Shadow and Light makes reference to this conditionality of Julian Abele’s history at Duke University.  His was a story placed in the shadow of history based on the values of an American culture at that time.  Through a circumstantial moment of strife coupled with familial will, Abele’s full legacy at Duke University again saw the light of day.  With this installation, I wish to pay attention to the various qualities of action and event in color in the way that Mr. Abele’s highly tuned attention to historical detail and his fine sense of texture elevated his grand designs at Duke.  In tandem, the wall painting will utilize a constant and continual push of figure-ground relationships where forms live and breathe in direct affirmation to their immediate surrounding.

Odili Donald Odita
Nasher Museum of Art at Duke University
July 31, 2015.

[1] http://curbed.com/archives/2015/01/16/julian-abele-black-architect-of-duke-university.php

TOP: Alan Prazniak, chief painting assistant, works on the mural designed and supervised by artist Odili Donald Odita. Prazniak is working on the mural with painting assistants Jenna Pirello and Megan Bartley-Matthews.  Photos by J Caldwell at the Nasher Museum of Art at Duke University.

 

More images from the installation can be viewed on our flickr channel.


Odili Donald Odita, Shadow and Light (For Julian Francis Abele), 2015. Acrylic latex paint on wall, dimensions variable. Commissioned by the Nasher Museum of Art at Duke University. Courtesy of the artist and Jack Shainman Gallery, New York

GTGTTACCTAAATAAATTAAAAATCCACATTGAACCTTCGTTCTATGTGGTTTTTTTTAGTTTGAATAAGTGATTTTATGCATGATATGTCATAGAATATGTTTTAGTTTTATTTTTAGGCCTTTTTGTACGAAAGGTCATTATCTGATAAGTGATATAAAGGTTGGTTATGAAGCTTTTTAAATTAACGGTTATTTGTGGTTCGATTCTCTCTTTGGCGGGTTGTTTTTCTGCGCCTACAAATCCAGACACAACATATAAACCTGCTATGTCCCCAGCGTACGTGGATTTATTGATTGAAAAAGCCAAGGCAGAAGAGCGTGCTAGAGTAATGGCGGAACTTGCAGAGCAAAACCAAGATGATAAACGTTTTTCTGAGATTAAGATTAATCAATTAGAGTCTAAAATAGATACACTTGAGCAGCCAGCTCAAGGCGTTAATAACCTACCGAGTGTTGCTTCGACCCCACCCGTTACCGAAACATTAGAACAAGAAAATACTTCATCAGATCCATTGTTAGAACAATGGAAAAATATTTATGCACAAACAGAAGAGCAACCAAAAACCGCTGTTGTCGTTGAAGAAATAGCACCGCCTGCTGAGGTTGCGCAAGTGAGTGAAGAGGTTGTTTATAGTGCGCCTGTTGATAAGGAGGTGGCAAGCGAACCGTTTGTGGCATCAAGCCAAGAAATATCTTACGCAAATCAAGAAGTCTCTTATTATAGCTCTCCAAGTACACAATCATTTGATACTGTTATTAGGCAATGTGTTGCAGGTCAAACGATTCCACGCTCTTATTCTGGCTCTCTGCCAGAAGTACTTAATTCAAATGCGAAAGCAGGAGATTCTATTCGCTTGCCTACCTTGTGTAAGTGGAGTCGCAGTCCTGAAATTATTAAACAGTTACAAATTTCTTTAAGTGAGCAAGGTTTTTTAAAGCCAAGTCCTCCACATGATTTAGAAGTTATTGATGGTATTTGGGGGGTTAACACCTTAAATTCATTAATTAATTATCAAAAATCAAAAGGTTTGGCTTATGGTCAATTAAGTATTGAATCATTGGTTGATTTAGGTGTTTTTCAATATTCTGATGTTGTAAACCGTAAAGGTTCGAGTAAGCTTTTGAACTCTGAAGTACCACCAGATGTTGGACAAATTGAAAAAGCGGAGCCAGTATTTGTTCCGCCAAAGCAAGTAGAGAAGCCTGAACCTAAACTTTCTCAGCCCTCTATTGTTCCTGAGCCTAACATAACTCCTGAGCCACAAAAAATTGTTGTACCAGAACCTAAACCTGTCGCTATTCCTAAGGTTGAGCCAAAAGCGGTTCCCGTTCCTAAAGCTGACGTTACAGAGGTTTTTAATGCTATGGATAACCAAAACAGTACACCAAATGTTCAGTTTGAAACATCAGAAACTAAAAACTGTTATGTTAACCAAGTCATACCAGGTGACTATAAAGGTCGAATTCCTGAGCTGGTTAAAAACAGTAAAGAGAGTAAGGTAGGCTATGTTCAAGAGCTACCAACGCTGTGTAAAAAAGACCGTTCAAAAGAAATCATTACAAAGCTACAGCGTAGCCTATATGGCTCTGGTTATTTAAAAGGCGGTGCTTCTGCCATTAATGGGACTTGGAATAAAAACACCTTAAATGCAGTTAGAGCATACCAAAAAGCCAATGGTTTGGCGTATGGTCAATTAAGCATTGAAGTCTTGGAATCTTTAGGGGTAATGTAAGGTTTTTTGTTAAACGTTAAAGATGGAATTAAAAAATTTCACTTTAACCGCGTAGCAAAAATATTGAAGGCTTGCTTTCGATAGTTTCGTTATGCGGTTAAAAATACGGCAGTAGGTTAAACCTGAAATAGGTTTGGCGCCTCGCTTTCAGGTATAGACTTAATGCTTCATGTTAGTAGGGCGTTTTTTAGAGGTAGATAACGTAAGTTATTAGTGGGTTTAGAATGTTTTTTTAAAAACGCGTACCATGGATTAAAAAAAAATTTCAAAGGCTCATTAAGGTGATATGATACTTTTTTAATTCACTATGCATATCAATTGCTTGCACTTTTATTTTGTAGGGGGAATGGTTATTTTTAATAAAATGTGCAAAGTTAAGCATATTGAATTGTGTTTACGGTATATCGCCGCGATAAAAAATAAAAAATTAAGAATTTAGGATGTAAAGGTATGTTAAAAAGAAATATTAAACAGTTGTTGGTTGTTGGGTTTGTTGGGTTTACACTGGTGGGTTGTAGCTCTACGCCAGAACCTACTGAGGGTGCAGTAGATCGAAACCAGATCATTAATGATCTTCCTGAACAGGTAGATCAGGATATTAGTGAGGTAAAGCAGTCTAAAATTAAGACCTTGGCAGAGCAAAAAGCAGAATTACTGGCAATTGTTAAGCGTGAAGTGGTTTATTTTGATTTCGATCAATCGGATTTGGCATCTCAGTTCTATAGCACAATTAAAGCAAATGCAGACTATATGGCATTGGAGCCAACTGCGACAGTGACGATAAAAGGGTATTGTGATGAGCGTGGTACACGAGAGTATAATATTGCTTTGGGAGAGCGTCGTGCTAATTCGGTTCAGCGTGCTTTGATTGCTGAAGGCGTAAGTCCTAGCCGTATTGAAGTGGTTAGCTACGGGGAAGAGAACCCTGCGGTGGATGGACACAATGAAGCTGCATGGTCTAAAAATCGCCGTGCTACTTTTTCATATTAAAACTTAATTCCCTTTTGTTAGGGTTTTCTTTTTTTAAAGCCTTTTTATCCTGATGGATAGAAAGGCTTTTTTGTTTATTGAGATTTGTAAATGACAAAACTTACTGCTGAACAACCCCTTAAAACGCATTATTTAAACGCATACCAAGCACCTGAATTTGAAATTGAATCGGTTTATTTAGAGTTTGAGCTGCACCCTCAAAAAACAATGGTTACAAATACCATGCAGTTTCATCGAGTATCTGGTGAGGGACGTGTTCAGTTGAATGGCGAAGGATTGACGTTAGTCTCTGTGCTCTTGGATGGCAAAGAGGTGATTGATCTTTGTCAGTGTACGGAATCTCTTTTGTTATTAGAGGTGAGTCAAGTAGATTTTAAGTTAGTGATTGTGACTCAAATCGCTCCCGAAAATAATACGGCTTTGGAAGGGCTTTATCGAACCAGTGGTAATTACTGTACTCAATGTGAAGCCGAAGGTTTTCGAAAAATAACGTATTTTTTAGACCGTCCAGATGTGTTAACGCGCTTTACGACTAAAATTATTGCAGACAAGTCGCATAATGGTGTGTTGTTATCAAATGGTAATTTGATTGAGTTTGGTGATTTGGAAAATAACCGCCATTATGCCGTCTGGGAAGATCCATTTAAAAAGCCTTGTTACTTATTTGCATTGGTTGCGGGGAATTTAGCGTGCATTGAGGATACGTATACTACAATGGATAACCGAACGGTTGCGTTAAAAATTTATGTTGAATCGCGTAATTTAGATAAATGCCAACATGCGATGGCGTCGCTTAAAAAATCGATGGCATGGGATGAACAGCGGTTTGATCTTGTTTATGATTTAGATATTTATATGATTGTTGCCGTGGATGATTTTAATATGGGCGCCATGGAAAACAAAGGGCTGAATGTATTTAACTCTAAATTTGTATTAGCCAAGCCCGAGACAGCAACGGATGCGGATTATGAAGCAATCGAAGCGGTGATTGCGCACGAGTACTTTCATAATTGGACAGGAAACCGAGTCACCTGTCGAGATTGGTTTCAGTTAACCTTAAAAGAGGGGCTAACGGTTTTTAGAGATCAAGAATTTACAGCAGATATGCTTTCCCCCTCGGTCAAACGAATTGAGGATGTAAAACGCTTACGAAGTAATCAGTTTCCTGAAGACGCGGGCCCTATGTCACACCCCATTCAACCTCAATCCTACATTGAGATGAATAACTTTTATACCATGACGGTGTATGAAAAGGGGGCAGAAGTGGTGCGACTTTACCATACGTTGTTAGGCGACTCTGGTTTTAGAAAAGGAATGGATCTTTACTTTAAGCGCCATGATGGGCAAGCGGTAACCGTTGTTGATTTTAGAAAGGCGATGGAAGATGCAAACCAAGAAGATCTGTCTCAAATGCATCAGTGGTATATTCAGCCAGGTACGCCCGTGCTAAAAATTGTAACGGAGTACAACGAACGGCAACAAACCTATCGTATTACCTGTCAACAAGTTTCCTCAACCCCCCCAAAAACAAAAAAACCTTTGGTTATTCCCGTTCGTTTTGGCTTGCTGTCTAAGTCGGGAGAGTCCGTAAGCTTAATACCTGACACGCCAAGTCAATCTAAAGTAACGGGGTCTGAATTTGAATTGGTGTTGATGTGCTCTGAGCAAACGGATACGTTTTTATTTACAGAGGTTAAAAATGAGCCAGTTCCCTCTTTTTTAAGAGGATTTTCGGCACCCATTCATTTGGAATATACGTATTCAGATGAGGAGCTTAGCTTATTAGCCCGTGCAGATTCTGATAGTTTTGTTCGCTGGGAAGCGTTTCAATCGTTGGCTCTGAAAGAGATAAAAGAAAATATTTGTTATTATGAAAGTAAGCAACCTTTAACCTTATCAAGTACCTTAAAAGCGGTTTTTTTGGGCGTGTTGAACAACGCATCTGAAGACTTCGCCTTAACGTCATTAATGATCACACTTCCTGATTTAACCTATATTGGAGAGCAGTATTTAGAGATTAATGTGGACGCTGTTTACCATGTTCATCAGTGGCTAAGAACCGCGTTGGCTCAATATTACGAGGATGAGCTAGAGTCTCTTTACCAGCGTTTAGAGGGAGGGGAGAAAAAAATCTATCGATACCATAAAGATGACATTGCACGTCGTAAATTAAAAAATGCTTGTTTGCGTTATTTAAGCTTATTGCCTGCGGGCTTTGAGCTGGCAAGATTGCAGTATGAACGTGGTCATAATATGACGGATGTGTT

Both murals by Odili Donald Odita are commissioned by the Nasher Museum of Art at Duke University. Both murals are made possible by the Office of the Vice Provost for the Arts and Council for the Arts Visiting Artist Program of Duke University; the Winifred Johnson Clive Foundation; and Elizabeth Hitchins Quigley and L. Matthew Quigley. Additional generous support is provided by Nasher Annual Fund donors.

Recent Posts

Visitor, Not Visitor

Posted By Mika Deshmukh

It’s the first day of my internship with the Nasher Museum’s Marketing and Communications… MORE

Get Right With God

Posted By Allie Kenny

After surviving a mining accident, Harrison Mayes, a roadside evangelist, spent much of his li… MORE

Above the Colonel

Posted By Allie Kenny

Following is an excerpt from the recent free public talk, “Southern Food as Cultural Fount: A MORE